IF SOMEONE tells you they have played for a first division football club, travelled the world on a double-decker bus with the British athletics team, and released a chart topping EP, your first instinct is to think they are pulling your leg. But that i
IF SOMEONE tells you they have played for a first division football club, travelled the world on a double-decker bus with the British athletics team, and released a chart topping EP, your first instinct is to think they are pulling your leg.
But that is exactly what one resident has done - and he's got the pictures to prove it.
Ken Woolcott, 93, of Pasture Road, North Wembley, began his sporting career in the 1930's as an amateur football player with the Hammersmith based club Old Latymerians.
But it was as an athletics coach that he found his true passion, training women in the long jump and sprinting, including the great British sprinter Lillian Board, an Olympic silver medallist.
You may also want to watch:
Mr Walcott said: "It was marvellous - all the athletes I worked with were wonderfully talented and warm people."
He remembers all the sportsmen and women he met over the years with great affection, but it was the tennis players who left the greatest impression.
- 1 Indian Covid variant found in Brent
- 2 Man arrested and knife found after police chase through Willesden Green
- 3 Teenager jailed after robbing sex worker at knifepoint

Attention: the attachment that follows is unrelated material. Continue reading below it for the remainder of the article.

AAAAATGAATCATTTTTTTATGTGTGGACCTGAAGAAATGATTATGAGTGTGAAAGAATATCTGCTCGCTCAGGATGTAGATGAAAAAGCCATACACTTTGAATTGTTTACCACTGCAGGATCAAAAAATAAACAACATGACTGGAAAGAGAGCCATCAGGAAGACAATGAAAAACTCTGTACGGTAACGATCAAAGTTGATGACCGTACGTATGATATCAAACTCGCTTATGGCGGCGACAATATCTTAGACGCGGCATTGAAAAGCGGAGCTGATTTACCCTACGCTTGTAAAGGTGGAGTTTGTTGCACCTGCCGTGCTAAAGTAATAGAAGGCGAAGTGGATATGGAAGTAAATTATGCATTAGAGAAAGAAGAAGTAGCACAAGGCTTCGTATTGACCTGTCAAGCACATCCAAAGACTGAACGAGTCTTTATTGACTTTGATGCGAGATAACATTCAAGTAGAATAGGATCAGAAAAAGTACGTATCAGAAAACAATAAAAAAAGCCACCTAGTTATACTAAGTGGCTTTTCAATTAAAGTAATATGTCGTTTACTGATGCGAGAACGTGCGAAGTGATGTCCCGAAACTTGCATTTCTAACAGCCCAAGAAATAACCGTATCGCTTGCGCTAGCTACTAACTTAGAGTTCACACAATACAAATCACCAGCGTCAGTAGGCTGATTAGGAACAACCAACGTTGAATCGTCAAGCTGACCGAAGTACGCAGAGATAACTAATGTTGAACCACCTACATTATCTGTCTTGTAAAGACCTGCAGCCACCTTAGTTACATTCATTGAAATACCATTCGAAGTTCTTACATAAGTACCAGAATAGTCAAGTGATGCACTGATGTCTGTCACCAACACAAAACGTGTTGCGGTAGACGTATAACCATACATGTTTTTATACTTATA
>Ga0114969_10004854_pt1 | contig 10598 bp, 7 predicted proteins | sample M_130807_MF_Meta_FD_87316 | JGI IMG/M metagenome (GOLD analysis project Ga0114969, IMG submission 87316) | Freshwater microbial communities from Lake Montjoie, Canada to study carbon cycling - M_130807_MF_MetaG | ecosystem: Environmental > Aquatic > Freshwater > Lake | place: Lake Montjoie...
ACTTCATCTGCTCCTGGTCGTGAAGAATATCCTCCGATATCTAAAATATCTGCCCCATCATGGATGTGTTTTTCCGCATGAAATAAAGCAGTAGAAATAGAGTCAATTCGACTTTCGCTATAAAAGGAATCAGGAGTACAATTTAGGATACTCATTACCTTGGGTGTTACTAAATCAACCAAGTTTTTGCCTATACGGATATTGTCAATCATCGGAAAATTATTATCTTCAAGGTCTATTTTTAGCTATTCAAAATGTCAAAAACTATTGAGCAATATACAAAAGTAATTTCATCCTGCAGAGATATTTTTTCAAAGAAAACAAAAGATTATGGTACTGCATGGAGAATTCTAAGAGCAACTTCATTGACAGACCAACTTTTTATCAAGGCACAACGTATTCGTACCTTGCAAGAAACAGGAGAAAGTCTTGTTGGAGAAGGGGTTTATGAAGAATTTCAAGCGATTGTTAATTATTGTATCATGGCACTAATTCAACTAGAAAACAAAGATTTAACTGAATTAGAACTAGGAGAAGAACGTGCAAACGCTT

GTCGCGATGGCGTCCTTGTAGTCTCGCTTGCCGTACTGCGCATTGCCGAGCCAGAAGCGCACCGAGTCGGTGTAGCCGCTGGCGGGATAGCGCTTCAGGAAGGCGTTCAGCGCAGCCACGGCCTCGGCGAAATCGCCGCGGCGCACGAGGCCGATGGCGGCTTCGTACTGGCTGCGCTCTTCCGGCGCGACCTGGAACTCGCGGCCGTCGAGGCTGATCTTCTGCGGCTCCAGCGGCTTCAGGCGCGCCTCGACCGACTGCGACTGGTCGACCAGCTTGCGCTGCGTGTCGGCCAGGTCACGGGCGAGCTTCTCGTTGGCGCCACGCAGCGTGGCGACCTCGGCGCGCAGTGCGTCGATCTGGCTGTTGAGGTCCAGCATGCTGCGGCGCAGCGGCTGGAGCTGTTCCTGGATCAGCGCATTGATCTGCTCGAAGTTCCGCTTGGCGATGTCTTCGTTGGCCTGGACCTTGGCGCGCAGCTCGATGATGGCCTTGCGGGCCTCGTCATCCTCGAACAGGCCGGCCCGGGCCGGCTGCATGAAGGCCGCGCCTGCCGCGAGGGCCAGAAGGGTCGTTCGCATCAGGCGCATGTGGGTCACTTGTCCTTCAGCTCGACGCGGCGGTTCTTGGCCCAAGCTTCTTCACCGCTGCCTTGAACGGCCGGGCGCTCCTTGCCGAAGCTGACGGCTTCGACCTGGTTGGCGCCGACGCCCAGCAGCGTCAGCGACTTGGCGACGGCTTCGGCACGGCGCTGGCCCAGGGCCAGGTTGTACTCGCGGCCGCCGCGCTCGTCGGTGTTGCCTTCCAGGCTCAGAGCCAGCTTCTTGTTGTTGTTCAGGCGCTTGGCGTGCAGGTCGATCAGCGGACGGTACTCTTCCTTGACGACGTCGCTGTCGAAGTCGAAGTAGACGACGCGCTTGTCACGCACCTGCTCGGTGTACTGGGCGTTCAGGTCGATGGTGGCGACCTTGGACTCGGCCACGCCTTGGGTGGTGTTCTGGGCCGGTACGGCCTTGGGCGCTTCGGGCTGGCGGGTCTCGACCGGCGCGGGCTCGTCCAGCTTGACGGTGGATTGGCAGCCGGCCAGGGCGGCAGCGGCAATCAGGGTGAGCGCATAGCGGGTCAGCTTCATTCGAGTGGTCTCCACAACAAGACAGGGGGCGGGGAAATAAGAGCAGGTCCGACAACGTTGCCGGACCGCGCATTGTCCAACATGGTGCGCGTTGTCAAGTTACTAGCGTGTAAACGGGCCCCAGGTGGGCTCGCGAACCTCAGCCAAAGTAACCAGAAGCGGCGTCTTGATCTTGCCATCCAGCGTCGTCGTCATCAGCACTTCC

- 4 Police appeal for missing woman from Cricklewood
- 5 The Repair Shop’s Jay Blades on how he mended his own life
- 6 Two Brent gang members sentenced for £1.1m fraud involvement
- 7 Parents 'not consulted' on restructuring of Brondesbury Park primary school
- 8 Kilburn residents shout 'save our square' from over-development
- 9 Exhibition celebrating Gujarati influences launches in Willesden
- 10 Man rushed to hospital after shooting in Dudden Hill
He said: "I met Bjorn Borg when he was 15 at a tennis tournament in Norwich. He was a marvellous boy - even at that age you could tell he was an incredible talent."
Towards the end of the 1970's Mr Woolcott transferred his sports prowess to the dancefloor and invented popmobility, a keep fit routine practiced to pop music, and found an unlikely fan in boxing heavyweight champion Frank Bruno.
Mr Woolcott said: "I met Frank at the opening of Harrow Sports Centre. At the opening I was showcasing popmobility, and Frank was dancing along.
"He was having a great time, but then his trainer came over and told me I was working him too hard - that made me laugh."
Mr Woolcott has kindly opened his vast collection of photo albums allowing the Times to publish just a handful of pictures that encapsulates his past.
If you are in any of the photographs or recognise someone please call the newsroom on 020 7433 6244 or email firstname.lastname@example.org